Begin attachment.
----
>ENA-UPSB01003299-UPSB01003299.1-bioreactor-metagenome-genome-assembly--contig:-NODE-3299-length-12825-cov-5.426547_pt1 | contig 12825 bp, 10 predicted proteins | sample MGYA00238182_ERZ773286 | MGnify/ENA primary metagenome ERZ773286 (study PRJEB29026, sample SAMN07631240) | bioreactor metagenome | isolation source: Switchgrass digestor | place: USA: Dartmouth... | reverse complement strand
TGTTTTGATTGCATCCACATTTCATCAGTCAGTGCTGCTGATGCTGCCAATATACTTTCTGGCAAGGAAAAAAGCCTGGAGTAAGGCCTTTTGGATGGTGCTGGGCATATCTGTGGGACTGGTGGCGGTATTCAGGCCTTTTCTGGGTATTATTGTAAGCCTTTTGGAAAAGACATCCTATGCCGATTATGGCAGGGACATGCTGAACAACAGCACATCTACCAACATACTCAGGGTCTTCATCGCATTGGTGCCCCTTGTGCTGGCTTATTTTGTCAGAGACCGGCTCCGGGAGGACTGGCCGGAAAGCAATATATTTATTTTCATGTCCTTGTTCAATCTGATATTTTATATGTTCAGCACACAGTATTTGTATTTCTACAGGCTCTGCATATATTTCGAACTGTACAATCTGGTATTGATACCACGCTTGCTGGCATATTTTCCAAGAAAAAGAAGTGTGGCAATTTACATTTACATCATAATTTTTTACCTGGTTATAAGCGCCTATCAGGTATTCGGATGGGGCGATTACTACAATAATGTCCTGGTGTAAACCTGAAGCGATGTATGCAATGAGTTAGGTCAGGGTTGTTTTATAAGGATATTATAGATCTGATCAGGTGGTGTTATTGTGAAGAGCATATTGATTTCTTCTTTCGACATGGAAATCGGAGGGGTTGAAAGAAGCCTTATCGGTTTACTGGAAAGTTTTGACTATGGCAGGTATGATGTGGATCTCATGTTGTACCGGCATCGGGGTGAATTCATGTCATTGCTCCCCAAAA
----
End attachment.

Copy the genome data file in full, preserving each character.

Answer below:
>ENA-UPSB01003299-UPSB01003299.1-bioreactor-metagenome-genome-assembly--contig:-NODE-3299-length-12825-cov-5.426547_pt1 | contig 12825 bp, 10 predicted proteins | sample MGYA00238182_ERZ773286 | MGnify/ENA primary metagenome ERZ773286 (study PRJEB29026, sample SAMN07631240) | bioreactor metagenome | isolation source: Switchgrass digestor | place: USA: Dartmouth... | reverse complement strand
TGTTTTGATTGCATCCACATTTCATCAGTCAGTGCTGCTGATGCTGCCAATATACTTTCTGGCAAGGAAAAAAGCCTGGAGTAAGGCCTTTTGGATGGTGCTGGGCATATCTGTGGGACTGGTGGCGGTATTCAGGCCTTTTCTGGGTATTATTGTAAGCCTTTTGGAAAAGACATCCTATGCCGATTATGGCAGGGACATGCTGAACAACAGCACATCTACCAACATACTCAGGGTCTTCATCGCATTGGTGCCCCTTGTGCTGGCTTATTTTGTCAGAGACCGGCTCCGGGAGGACTGGCCGGAAAGCAATATATTTATTTTCATGTCCTTGTTCAATCTGATATTTTATATGTTCAGCACACAGTATTTGTATTTCTACAGGCTCTGCATATATTTCGAACTGTACAATCTGGTATTGATACCACGCTTGCTGGCATATTTTCCAAGAAAAAGAAGTGTGGCAATTTACATTTACATCATAATTTTTTACCTGGTTATAAGCGCCTATCAGGTATTCGGATGGGGCGATTACTACAATAATGTCCTGGTGTAAACCTGAAGCGATGTATGCAATGAGTTAGGTCAGGGTTGTTTTATAAGGATATTATAGATCTGATCAGGTGGTGTTATTGTGAAGAGCATATTGATTTCTTCTTTCGACATGGAAATCGGAGGGGTTGAAAGAAGCCTTATCGGTTTACTGGAAAGTTTTGACTATGGCAGGTATGATGTGGATCTCATGTTGTACCGGCATCGGGGTGAATTCATGTCATTGCTCCCCAAAA